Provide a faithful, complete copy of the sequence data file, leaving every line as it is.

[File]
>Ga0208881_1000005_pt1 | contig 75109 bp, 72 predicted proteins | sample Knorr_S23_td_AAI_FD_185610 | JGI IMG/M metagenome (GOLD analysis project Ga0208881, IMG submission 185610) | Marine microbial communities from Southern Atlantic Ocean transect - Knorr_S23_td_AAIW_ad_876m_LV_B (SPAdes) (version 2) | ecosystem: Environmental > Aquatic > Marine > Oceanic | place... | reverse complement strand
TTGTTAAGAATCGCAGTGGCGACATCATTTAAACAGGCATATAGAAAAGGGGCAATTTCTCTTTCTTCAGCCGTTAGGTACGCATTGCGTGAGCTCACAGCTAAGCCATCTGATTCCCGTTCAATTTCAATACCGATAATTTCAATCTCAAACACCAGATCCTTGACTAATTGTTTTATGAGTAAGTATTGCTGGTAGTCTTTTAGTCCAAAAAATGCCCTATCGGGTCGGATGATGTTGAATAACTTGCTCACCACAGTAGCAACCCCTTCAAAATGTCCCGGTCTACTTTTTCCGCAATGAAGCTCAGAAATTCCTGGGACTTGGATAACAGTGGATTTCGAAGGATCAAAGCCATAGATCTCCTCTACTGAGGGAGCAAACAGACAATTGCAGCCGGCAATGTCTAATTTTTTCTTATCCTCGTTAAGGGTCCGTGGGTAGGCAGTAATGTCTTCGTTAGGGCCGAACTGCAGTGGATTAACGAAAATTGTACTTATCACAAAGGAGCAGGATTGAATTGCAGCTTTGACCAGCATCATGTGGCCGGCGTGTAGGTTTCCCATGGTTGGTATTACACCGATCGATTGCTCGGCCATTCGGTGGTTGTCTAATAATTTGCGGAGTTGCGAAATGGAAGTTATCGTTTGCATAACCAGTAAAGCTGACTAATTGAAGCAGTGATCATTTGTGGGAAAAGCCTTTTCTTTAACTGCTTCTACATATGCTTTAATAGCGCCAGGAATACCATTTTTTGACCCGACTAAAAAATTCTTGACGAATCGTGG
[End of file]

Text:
>Ga0208881_1000005_pt1 | contig 75109 bp, 72 predicted proteins | sample Knorr_S23_td_AAI_FD_185610 | JGI IMG/M metagenome (GOLD analysis project Ga0208881, IMG submission 185610) | Marine microbial communities from Southern Atlantic Ocean transect - Knorr_S23_td_AAIW_ad_876m_LV_B (SPAdes) (version 2) | ecosystem: Environmental > Aquatic > Marine > Oceanic | place... | reverse complement strand
TTGTTAAGAATCGCAGTGGCGACATCATTTAAACAGGCATATAGAAAAGGGGCAATTTCTCTTTCTTCAGCCGTTAGGTACGCATTGCGTGAGCTCACAGCTAAGCCATCTGATTCCCGTTCAATTTCAATACCGATAATTTCAATCTCAAACACCAGATCCTTGACTAATTGTTTTATGAGTAAGTATTGCTGGTAGTCTTTTAGTCCAAAAAATGCCCTATCGGGTCGGATGATGTTGAATAACTTGCTCACCACAGTAGCAACCCCTTCAAAATGTCCCGGTCTACTTTTTCCGCAATGAAGCTCAGAAATTCCTGGGACTTGGATAACAGTGGATTTCGAAGGATCAAAGCCATAGATCTCCTCTACTGAGGGAGCAAACAGACAATTGCAGCCGGCAATGTCTAATTTTTTCTTATCCTCGTTAAGGGTCCGTGGGTAGGCAGTAATGTCTTCGTTAGGGCCGAACTGCAGTGGATTAACGAAAATTGTACTTATCACAAAGGAGCAGGATTGAATTGCAGCTTTGACCAGCATCATGTGGCCGGCGTGTAGGTTTCCCATGGTTGGTATTACACCGATCGATTGCTCGGCCATTCGGTGGTTGTCTAATAATTTGCGGAGTTGCGAAATGGAAGTTATCGTTTGCATAACCAGTAAAGCTGACTAATTGAAGCAGTGATCATTTGTGGGAAAAGCCTTTTCTTTAACTGCTTCTACATATGCTTTAATAGCGCCAGGAATACCATTTTTTGACCCGACTAAAAAATTCTTGACGAATCGTGG